A.B. wrote:I'll restate my thesis for the fourth time, it doesn't really matter what a president believes, what matters is what his expected actions are.
Expected is the wrong word: it implies high probability. Anyone who expects to be able to predict someone else's actions in the multi-year future with high probability is being silly.Rather
: I find that someone lending his name to racist tracts and off-the-wall conspiracy theory tracts to have executed at the least ridiculously poor judgement, and at the worst racist and paranoid sentiments. I am unwilling to trust such an individual with exectutive power over a small company, let alone the US exectutive branch.
But "sane" political ideas are define by the current political spectrum and state provided education, don't you find it's a bit easy to label as nutty rare political ideas?
First, drastic changes to society are dangerous. Even if the change is a good one, the execution can quite easily cause more damage than the results of the change.
So "making what we have work better" in an incremental manner is a solid idea.
Then revamp things one thing at a time
, being careful about it.
Massive revamps? Even if the end state is better, there are costs to rebuilding society along other lines. Paying all those costs at once by engaging in a massive revamp is expensive.
So supporting the status quo with some small improvements? A good default position for an executive to take. Fixing everything at once will break more than it fixes.
Claiming political opponents are mad is an age-old political tactic that peaked in the USSR.
And Hitler liked puppies, so liking puppies is bad?
I don't believe in political opinions, I think there are correct moral stances on right, and incorrect ones that live no room for opinion. I have contempt for socialist policies, not because I disagree with them but because I hold they are inherently evil. But that might take us a bit far.
And having you in any kind of position of power would be disasterous, even if you where right on every major political issue, because you'd cause more damage from your contempt than you'd benefit people from your right answers.
In other words, your position that you should have contempt for people who hold different positions is inherently evil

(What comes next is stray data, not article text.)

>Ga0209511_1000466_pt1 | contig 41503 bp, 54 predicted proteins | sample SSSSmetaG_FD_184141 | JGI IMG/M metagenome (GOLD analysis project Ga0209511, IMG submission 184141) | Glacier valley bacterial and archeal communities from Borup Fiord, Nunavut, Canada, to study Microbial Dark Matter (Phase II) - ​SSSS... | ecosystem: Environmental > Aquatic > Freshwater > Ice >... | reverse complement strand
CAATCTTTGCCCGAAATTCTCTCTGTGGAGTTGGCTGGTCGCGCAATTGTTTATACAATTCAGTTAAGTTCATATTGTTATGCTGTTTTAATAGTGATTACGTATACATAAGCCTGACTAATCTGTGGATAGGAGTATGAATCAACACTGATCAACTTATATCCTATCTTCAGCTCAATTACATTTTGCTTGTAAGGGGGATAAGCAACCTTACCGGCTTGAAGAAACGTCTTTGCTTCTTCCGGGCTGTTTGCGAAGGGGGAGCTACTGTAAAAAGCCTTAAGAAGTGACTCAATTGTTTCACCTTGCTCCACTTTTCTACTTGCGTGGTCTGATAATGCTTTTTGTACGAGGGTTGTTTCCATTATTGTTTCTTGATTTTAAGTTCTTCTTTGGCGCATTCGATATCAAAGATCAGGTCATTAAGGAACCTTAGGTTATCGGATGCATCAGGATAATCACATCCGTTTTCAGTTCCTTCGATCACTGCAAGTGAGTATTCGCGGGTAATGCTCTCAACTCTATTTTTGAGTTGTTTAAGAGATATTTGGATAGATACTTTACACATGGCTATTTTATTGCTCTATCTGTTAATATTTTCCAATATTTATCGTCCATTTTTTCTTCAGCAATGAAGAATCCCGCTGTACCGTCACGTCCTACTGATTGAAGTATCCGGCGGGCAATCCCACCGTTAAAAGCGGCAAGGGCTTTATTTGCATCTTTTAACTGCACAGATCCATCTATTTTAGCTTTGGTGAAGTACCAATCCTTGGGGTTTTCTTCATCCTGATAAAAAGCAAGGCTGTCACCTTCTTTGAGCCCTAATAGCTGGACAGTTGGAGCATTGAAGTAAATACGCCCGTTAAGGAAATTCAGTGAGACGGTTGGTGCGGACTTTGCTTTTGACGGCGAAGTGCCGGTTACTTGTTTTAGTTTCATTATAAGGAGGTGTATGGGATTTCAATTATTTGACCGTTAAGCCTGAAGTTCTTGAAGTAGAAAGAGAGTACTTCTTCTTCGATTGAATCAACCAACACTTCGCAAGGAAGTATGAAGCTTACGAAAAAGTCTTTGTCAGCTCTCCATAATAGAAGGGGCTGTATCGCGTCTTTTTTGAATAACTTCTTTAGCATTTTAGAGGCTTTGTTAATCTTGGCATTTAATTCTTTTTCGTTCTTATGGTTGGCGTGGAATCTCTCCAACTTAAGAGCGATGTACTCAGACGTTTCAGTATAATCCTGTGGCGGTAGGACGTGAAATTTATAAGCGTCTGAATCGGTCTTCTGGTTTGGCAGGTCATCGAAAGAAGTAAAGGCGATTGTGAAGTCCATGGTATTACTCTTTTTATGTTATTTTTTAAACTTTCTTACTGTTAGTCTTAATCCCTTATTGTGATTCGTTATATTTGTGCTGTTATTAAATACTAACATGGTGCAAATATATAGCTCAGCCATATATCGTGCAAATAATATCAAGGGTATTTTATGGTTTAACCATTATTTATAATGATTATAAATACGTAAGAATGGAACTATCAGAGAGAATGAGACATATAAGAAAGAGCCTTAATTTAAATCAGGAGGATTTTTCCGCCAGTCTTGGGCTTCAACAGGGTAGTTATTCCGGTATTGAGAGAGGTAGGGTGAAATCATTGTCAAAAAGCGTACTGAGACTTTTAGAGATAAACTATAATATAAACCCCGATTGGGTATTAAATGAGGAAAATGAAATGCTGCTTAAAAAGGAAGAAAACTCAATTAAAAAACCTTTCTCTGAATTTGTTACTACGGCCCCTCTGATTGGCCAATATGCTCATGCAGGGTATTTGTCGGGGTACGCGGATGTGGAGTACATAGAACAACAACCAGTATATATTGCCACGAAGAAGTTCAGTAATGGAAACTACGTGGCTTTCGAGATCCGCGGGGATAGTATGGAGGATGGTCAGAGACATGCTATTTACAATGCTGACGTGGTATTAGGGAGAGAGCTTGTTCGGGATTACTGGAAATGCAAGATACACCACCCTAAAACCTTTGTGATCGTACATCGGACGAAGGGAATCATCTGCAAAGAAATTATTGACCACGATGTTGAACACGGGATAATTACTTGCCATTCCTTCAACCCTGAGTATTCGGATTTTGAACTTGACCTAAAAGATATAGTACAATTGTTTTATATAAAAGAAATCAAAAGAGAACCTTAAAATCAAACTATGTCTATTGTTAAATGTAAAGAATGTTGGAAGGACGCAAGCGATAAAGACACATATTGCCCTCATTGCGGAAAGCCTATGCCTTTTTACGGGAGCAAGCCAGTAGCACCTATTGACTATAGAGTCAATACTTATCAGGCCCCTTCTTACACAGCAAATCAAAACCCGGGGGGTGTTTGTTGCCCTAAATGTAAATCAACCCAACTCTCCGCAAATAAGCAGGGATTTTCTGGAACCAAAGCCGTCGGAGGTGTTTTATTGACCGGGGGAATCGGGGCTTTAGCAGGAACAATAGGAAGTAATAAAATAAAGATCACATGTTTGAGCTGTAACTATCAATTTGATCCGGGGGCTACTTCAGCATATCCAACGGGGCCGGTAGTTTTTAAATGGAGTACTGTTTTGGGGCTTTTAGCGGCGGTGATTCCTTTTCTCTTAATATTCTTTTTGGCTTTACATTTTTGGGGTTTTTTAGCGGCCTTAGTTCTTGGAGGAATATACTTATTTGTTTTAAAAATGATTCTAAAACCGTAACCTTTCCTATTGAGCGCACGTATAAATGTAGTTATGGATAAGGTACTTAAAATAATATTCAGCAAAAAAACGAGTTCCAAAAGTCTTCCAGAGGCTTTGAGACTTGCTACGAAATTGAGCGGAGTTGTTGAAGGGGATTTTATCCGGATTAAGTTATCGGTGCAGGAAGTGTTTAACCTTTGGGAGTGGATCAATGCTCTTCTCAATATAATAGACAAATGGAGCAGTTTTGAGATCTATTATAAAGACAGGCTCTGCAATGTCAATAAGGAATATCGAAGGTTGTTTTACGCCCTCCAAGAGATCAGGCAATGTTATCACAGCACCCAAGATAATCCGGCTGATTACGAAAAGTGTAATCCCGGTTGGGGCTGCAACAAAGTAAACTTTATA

stephen wrote:Obama was opposed to the war on Iraq from the beginning and voted against it. A leader of a country needs to be able to make tough decisions which may lead their people into war. A majority of the senate, including Hillary Clinton voted for the war on Iraq. A "principled opposition" to war is what Brittain tried in 1938.
And what if Obama looked at the evidence and said "Bush is on crack, this evidence is unconvincing"? What if the evidence was on the cusp of being convincing?
Do you know what evidence the Executive branch showed the Senate?
If someone takes "secret evidence" whose contents we are unable to judge, and produces the right answer -- isn't that evidence of better judgement than producing the wrong answer? Even if more people produced the wrong answer than the right answer from the same "secret evidence"?
Well according to the latest reports, the troop surge is breaking the back of Al Qaeida in Iraq. Wasn't one of the goals of the war on Iraq to help stop terrorist activities in the country?
A war doesn't get credit for stopping terrorist activity when nearly all of the terrorist activity it stops was induced by the war.
The point of the surge is to cut down US casualties and reduce to amount of terrorist attacks in the country to a level which allows the US to work with Iraq to train its own forces to protect and manage itself. It seems to be working.
I've read a neat opinion that the "paying militia members 10$ per day to guard instead of fight" might be a huge part of the downswing in violence.
My real arguement is this: if Obama voted against the war, even when presented with evidence that suggested he should go to war, under what conditions will he go to war?
Prove the bolded statement. Do you know what evidence Obama was shown?
All I know of is the voting record of the Senate -- and that's just evidence that it was convincing to other people who later on where proven wrong, not that the evidence was sufficient to go to war.